TIP: grab a barbecue chicken and some packs of ready-made salad, combine together for a quick and easy lunch.

Dinner: skip the rice or pasta for a beef and vegetable stir-fry, stew or casserole; or at the
very least include a tasty side of vegetables alongside your beef, chicken, fish or choice of
meat-free protein.

TIP: you can purchase chopped, prepackaged vegetables to streamline your time in the
kitchen and mix through pesto and some parmesan cheese for a quick and tasty side dish. 

Based on this daily menu, you’d be including more than five serves of vegetables a day, and aiming for more is ideal. There are countless ways to include more vegetables in your daily plan, so start building changes into one meal and work from there.

The key point is that if you can focus on reducing your intake of sugar-rich processed foods
and try including more vegetables with every meal, your health will improve. Every small
step counts!

Access and availability to nutrition education and support

Adding vegetables to your daily routine is one positive step forward, but what about further
education and support on diet and nutrition for those living with type 2 diabetes and
prediabetes? Or for those interested in prevention?

Ample research demonstrates that improving the quality of your diet and nutrition is an
essential step to optimise your health, reduce your risk of diabetes and to manage diabetes
more effectively.

In fact, for people with type 2 diabetes, numerous studies have shown that improving diet
quality can be more effective than many oral diabetes medications, and changes in diet can
help you minimise medication dependency.

This is a very important health outcome for you, as polypharmacy (taking multiple
medications) is more common in older people and can lead to side-effects and even hospital admissions.

Despite the proven benefits of nutrition to change diabetes health, or prevent it, many
Australians lack adequate support. One top challenge is limited access and availability, an
issue further emphasised in the latest national data.

Quite simply, there are not enough healthcare professionals to serve every person with
diabetes. But there is hope. And more than that, a proven solution.

Closing the gap: digital nutrition the way of the future

To find access to nutrition education and support, you will likely need to turn to digital support programs.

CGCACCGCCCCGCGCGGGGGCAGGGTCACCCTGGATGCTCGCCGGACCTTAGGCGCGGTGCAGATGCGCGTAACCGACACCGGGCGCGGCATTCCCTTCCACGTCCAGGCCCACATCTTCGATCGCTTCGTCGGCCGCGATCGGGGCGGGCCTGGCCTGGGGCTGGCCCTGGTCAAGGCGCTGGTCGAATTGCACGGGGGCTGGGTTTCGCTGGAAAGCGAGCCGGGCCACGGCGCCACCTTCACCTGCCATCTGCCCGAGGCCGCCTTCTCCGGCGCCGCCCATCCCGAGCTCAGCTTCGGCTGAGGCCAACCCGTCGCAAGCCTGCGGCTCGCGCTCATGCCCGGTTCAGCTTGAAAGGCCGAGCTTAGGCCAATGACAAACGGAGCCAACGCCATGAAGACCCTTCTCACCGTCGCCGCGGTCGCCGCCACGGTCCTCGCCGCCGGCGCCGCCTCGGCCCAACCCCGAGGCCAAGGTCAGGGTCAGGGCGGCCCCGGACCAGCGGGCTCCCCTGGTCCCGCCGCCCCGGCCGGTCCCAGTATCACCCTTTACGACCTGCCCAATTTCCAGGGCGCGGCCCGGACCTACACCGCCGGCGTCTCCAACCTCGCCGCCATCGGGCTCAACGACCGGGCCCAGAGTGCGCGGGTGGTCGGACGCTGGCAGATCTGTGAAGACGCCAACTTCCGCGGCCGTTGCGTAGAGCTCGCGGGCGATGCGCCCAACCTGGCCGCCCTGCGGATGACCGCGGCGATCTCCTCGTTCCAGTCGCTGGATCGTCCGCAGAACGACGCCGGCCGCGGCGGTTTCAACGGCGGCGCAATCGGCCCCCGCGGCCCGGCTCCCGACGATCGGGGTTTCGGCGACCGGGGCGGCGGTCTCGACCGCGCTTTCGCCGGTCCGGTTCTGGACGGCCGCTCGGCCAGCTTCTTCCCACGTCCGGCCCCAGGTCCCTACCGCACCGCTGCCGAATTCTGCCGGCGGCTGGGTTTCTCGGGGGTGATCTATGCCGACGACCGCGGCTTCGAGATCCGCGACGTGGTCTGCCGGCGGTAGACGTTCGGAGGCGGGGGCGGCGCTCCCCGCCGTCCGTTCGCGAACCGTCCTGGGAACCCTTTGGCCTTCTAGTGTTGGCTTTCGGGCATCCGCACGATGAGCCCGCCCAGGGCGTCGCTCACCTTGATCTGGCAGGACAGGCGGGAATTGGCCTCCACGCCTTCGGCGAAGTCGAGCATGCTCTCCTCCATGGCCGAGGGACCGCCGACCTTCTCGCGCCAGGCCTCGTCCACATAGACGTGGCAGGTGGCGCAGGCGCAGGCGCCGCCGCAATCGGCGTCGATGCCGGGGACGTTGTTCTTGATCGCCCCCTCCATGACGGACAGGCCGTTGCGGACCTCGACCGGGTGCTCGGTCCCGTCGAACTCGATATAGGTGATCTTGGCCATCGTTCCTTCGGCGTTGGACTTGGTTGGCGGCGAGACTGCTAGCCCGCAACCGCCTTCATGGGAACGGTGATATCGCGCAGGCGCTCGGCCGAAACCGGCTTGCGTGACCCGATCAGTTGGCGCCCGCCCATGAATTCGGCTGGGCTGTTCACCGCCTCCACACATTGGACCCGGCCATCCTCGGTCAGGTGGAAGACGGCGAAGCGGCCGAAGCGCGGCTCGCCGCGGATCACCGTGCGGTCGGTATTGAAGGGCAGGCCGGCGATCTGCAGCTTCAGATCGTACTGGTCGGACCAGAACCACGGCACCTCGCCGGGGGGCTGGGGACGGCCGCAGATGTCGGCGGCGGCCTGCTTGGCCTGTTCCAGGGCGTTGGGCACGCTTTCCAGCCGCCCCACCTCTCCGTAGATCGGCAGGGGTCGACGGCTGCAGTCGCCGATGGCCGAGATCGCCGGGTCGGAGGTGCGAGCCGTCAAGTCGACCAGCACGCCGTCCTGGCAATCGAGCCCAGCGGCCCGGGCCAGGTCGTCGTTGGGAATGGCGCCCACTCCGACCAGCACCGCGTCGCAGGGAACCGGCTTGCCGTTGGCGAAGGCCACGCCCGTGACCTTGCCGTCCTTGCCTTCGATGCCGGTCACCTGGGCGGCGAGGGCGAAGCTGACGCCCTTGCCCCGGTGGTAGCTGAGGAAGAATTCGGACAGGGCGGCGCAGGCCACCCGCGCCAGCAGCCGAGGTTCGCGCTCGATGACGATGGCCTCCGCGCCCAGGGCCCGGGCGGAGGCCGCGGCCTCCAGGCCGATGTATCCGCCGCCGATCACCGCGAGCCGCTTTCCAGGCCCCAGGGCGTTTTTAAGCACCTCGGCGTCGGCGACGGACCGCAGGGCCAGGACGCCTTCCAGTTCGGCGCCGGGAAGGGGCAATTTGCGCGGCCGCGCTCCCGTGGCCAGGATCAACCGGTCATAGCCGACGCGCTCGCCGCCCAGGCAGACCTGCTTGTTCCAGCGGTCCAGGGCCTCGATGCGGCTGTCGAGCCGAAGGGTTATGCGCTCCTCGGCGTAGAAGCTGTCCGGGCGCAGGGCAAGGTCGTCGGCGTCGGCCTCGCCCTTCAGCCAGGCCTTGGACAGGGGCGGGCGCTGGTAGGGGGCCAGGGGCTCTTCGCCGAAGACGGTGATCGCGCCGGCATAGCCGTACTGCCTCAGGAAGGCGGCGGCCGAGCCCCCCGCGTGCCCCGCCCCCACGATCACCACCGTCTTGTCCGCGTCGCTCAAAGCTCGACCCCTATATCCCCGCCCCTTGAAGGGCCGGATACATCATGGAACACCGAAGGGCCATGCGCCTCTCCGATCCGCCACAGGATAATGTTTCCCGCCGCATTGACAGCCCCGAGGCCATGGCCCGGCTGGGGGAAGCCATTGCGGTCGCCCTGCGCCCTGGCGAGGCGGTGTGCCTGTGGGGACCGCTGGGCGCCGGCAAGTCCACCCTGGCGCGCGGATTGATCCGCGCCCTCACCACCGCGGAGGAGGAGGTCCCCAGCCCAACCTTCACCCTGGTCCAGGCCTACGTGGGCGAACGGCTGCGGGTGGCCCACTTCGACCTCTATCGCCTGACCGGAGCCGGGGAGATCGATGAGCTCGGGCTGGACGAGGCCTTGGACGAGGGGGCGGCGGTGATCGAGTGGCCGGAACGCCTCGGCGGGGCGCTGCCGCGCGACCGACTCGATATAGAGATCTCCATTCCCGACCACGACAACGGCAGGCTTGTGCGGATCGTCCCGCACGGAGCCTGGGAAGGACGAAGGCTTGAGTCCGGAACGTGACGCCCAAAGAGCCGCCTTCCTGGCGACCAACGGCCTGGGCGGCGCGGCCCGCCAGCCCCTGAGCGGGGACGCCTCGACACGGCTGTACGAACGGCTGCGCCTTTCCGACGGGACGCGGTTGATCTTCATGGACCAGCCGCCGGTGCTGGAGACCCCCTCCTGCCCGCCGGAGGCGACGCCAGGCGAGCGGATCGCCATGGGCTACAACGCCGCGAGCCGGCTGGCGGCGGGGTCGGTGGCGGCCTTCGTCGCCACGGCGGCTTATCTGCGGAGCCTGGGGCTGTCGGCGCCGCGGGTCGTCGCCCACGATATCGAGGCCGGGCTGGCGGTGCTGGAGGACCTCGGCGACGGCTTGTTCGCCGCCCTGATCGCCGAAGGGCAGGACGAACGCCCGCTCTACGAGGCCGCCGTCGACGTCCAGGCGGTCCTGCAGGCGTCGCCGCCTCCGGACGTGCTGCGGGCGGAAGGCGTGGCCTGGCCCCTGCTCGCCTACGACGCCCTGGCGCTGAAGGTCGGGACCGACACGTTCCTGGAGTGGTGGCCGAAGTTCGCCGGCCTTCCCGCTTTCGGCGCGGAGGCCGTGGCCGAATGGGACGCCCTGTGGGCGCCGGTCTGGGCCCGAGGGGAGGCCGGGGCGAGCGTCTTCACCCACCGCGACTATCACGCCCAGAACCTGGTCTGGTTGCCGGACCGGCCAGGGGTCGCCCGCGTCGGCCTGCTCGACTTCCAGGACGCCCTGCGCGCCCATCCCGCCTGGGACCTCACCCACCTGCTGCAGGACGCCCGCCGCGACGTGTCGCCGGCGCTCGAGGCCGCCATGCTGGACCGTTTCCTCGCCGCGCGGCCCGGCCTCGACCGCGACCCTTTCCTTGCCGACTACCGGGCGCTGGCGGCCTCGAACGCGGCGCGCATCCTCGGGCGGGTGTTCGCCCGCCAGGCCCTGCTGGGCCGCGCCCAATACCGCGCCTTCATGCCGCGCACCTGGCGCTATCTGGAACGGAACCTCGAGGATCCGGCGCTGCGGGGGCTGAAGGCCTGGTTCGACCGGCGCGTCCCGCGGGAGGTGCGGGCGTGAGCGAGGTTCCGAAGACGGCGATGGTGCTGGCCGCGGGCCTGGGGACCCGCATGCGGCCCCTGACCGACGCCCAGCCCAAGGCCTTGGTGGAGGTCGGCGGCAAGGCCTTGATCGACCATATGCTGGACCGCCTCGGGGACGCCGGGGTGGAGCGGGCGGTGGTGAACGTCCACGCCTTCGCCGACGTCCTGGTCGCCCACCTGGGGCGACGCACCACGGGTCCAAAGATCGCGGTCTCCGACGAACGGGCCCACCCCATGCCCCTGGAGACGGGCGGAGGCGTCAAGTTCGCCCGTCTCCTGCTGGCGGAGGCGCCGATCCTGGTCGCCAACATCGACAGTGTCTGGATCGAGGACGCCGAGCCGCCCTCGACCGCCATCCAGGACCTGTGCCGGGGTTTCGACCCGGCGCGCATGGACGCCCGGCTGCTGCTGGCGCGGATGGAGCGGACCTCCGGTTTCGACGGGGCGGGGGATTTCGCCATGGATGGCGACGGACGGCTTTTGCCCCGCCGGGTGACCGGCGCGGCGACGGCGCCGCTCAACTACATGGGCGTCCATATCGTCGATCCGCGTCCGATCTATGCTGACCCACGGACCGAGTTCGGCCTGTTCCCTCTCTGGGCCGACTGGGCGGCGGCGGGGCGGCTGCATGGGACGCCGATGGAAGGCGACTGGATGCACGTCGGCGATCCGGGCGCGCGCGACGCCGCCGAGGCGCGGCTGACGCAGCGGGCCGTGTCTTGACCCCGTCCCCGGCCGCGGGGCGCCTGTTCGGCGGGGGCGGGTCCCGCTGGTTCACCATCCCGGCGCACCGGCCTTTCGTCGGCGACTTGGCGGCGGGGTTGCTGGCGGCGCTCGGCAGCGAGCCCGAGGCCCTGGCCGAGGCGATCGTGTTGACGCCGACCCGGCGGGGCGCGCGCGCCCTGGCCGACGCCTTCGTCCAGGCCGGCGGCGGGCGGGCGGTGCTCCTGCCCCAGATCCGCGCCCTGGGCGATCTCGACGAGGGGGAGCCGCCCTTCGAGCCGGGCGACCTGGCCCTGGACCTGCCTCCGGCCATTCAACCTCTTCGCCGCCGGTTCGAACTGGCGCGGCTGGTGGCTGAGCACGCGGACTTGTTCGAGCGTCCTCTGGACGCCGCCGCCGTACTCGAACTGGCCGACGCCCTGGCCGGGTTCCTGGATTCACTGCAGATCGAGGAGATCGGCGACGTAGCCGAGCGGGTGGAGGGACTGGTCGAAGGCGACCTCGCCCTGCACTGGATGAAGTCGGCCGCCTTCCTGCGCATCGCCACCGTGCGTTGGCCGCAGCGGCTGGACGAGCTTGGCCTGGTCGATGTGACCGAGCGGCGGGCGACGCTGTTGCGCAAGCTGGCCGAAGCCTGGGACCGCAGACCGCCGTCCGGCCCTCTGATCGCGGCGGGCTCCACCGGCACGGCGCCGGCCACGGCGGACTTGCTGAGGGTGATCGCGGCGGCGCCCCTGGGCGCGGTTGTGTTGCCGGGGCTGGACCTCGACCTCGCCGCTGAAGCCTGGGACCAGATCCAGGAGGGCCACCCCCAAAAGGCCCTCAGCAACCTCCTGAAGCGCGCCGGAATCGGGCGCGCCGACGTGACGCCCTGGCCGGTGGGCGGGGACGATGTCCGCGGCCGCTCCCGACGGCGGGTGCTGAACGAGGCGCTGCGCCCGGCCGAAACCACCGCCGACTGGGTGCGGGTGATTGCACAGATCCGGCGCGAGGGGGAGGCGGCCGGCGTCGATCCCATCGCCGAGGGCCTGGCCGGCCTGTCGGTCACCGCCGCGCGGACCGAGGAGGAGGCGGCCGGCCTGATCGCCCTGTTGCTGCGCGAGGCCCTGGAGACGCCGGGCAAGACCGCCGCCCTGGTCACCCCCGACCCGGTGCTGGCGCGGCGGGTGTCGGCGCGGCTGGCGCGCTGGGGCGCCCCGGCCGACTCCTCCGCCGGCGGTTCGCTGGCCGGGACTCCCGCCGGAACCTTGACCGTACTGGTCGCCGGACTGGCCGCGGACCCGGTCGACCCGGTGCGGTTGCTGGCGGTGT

Currently, the T2Diet Program is Australia’s only scientifically proven online nutrition program for people living with type 2 diabetes – a program backed by world-leading multiphase research conducted at Deakin University and including a randomised controlled trial (the highest standard of evidence).

In the 16-week trial, the average reductions in haemoglobin A1c (HbA1c) in the program
group were almost 1 per cent (0.94 per cent), which is a large reduction in a short time.

Average weight loss was 4.36 kg and 87 per cent of participants reduced medication. Some
participants reduced HbA1c by as much as 3 per cent and lost 14 kg in the 16 weeks.

Fast forward a year or so and people all across Australia are sustaining life-changing health
outcomes—lower HbA1c, sustained weight loss, and many have reduced or even stopped

Digital nutrition education and support is a positive and highly effective solution to close the gap on our current national crisis and support people to achieve better health.

Do you suspect you may be at risk of diabetes and when was your last health check? How
might you start including more vegetables in your daily eating plan? Let us know in the comments section below.

Also read: Can you reverse type 2 diabetes?

Disclaimer: This article contains general information about health issues and is not advice.
For health advice, consult your medical practitioner.

Dr Jedha Dening
Dr Jedha Dening
Dr. Jedha Dening is a leading specialist in nutritional management of type 2 diabetes and prediabetes, and the founder of the T2Diet Program, Australia’s only scientifically proven online nutrition program changing lives by reducing blood sugar, weight and medications.